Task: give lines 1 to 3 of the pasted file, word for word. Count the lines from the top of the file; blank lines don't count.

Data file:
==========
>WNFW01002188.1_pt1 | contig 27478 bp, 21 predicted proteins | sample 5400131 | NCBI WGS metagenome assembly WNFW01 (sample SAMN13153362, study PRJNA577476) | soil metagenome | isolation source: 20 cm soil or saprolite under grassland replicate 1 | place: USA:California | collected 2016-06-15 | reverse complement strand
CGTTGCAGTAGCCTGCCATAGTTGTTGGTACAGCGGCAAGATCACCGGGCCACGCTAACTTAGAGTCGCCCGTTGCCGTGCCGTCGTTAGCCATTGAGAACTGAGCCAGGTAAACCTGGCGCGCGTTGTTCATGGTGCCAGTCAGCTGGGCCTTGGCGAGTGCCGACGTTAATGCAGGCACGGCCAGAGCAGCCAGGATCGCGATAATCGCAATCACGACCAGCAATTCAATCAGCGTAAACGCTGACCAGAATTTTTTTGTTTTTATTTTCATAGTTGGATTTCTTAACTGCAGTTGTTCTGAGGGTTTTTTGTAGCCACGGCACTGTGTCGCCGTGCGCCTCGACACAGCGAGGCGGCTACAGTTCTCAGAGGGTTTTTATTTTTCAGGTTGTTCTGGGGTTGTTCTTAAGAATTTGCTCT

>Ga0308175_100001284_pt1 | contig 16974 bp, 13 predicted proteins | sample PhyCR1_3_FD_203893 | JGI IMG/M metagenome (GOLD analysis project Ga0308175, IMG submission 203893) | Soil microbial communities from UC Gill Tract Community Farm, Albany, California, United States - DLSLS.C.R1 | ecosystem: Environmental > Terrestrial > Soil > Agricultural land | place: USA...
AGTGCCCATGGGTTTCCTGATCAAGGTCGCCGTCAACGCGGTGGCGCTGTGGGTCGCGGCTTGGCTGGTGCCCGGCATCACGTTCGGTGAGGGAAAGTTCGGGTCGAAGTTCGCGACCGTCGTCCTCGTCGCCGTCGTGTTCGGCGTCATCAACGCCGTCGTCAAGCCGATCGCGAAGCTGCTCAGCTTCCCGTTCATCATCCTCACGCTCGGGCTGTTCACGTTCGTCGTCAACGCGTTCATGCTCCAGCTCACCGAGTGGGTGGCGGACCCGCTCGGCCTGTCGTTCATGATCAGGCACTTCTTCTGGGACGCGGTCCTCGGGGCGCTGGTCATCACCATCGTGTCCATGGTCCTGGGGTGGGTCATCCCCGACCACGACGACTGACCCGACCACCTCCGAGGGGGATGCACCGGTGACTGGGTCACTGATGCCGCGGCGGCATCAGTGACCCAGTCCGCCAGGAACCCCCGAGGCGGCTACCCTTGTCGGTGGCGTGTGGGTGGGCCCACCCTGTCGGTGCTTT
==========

>WNFW01002188.1_pt1 | contig 27478 bp, 21 predicted proteins | sample 5400131 | NCBI WGS metagenome assembly WNFW01 (sample SAMN13153362, study PRJNA577476) | soil metagenome | isolation source: 20 cm soil or saprolite under grassland replicate 1 | place: USA:California | collected 2016-06-15 | reverse complement strand
CGTTGCAGTAGCCTGCCATAGTTGTTGGTACAGCGGCAAGATCACCGGGCCACGCTAACTTAGAGTCGCCCGTTGCCGTGCCGTCGTTAGCCATTGAGAACTGAGCCAGGTAAACCTGGCGCGCGTTGTTCATGGTGCCAGTCAGCTGGGCCTTGGCGAGTGCCGACGTTAATGCAGGCACGGCCAGAGCAGCCAGGATCGCGATAATCGCAATCACGACCAGCAATTCAATCAGCGTAAACGCTGACCAGAATTTTTTTGTTTTTATTTTCATAGTTGGATTTCTTAACTGCAGTTGTTCTGAGGGTTTTTTGTAGCCACGGCACTGTGTCGCCGTGCGCCTCGACACAGCGAGGCGGCTACAGTTCTCAGAGGGTTTTTATTTTTCAGGTTGTTCTGGGGTTGTTCTTAAGAATTTGCTCT

>Ga0308175_100001284_pt1 | contig 16974 bp, 13 predicted proteins | sample PhyCR1_3_FD_203893 | JGI IMG/M metagenome (GOLD analysis project Ga0308175, IMG submission 203893) | Soil microbial communities from UC Gill Tract Community Farm, Albany, California, United States - DLSLS.C.R1 | ecosystem: Environmental > Terrestrial > Soil > Agricultural land | place: USA...